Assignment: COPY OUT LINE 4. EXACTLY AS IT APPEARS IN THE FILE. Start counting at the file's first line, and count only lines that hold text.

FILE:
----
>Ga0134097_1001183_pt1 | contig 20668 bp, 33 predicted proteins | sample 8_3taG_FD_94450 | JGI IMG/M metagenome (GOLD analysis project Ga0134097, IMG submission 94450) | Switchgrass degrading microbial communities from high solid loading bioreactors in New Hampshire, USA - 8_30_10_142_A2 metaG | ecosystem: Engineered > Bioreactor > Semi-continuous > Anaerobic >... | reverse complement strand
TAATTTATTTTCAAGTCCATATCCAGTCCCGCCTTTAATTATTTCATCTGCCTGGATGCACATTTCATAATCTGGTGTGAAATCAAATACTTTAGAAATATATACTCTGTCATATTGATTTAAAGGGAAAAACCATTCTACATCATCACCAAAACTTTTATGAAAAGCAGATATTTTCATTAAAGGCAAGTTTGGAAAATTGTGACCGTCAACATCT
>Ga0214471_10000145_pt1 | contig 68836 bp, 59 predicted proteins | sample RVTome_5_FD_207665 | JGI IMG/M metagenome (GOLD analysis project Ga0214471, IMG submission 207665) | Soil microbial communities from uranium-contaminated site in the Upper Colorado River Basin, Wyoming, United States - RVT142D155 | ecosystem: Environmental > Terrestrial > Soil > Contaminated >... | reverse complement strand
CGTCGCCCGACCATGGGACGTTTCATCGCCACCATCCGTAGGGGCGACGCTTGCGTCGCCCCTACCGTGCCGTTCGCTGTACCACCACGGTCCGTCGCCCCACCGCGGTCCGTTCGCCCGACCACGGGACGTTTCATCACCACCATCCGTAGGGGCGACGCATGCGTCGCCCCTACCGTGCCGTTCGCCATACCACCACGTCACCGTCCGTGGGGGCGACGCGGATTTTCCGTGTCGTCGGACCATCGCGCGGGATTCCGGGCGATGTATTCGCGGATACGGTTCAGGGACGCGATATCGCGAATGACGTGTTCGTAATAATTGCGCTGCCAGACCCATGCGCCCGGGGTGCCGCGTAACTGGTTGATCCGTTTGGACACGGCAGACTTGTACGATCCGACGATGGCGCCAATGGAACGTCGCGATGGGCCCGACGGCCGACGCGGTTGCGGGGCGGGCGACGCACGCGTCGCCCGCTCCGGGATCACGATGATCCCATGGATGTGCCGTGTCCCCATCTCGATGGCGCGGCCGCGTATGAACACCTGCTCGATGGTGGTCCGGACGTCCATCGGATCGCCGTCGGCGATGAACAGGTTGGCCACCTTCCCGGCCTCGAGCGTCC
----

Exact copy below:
CGTCGCCCGACCATGGGACGTTTCATCGCCACCATCCGTAGGGGCGACGCTTGCGTCGCCCCTACCGTGCCGTTCGCTGTACCACCACGGTCCGTCGCCCCACCGCGGTCCGTTCGCCCGACCACGGGACGTTTCATCACCACCATCCGTAGGGGCGACGCATGCGTCGCCCCTACCGTGCCGTTCGCCATACCACCACGTCACCGTCCGTGGGGGCGACGCGGATTTTCCGTGTCGTCGGACCATCGCGCGGGATTCCGGGCGATGTATTCGCGGATACGGTTCAGGGACGCGATATCGCGAATGACGTGTTCGTAATAATTGCGCTGCCAGACCCATGCGCCCGGGGTGCCGCGTAACTGGTTGATCCGTTTGGACACGGCAGACTTGTACGATCCGACGATGGCGCCAATGGAACGTCGCGATGGGCCCGACGGCCGACGCGGTTGCGGGGCGGGCGACGCACGCGTCGCCCGCTCCGGGATCACGATGATCCCATGGATGTGCCGTGTCCCCATCTCGATGGCGCGGCCGCGTATGAACACCTGCTCGATGGTGGTCCGGACGTCCATCGGATCGCCGTCGGCGATGAACAGGTTGGCCACCTTCCCGGCCTCGAGCGTCC